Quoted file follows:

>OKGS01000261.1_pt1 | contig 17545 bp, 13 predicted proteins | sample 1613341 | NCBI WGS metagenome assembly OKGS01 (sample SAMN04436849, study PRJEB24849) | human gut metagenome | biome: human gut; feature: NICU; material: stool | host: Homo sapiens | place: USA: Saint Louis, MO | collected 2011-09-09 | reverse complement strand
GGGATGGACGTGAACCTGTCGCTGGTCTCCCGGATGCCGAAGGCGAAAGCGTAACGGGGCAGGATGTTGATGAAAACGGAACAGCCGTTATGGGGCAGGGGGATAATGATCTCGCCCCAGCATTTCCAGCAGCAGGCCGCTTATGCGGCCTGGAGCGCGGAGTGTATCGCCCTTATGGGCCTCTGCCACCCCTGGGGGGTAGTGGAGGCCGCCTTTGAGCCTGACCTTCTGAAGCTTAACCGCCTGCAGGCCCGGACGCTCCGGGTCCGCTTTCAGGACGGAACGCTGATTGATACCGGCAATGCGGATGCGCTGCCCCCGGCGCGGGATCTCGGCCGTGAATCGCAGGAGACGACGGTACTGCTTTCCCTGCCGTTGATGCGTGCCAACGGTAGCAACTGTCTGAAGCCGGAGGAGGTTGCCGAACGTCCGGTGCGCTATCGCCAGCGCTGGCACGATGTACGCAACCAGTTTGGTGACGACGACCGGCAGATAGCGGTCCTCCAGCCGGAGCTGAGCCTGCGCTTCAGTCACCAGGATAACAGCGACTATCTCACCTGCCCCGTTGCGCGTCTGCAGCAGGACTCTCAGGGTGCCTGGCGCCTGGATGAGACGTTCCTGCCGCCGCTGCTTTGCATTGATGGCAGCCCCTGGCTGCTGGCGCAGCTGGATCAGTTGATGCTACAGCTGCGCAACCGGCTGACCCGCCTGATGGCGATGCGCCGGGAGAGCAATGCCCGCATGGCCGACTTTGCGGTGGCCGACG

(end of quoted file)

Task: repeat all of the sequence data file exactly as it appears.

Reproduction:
>OKGS01000261.1_pt1 | contig 17545 bp, 13 predicted proteins | sample 1613341 | NCBI WGS metagenome assembly OKGS01 (sample SAMN04436849, study PRJEB24849) | human gut metagenome | biome: human gut; feature: NICU; material: stool | host: Homo sapiens | place: USA: Saint Louis, MO | collected 2011-09-09 | reverse complement strand
GGGATGGACGTGAACCTGTCGCTGGTCTCCCGGATGCCGAAGGCGAAAGCGTAACGGGGCAGGATGTTGATGAAAACGGAACAGCCGTTATGGGGCAGGGGGATAATGATCTCGCCCCAGCATTTCCAGCAGCAGGCCGCTTATGCGGCCTGGAGCGCGGAGTGTATCGCCCTTATGGGCCTCTGCCACCCCTGGGGGGTAGTGGAGGCCGCCTTTGAGCCTGACCTTCTGAAGCTTAACCGCCTGCAGGCCCGGACGCTCCGGGTCCGCTTTCAGGACGGAACGCTGATTGATACCGGCAATGCGGATGCGCTGCCCCCGGCGCGGGATCTCGGCCGTGAATCGCAGGAGACGACGGTACTGCTTTCCCTGCCGTTGATGCGTGCCAACGGTAGCAACTGTCTGAAGCCGGAGGAGGTTGCCGAACGTCCGGTGCGCTATCGCCAGCGCTGGCACGATGTACGCAACCAGTTTGGTGACGACGACCGGCAGATAGCGGTCCTCCAGCCGGAGCTGAGCCTGCGCTTCAGTCACCAGGATAACAGCGACTATCTCACCTGCCCCGTTGCGCGTCTGCAGCAGGACTCTCAGGGTGCCTGGCGCCTGGATGAGACGTTCCTGCCGCCGCTGCTTTGCATTGATGGCAGCCCCTGGCTGCTGGCGCAGCTGGATCAGTTGATGCTACAGCTGCGCAACCGGCTGACCCGCCTGATGGCGATGCGCCGGGAGAGCAATGCCCGCATGGCCGACTTTGCGGTGGCCGACG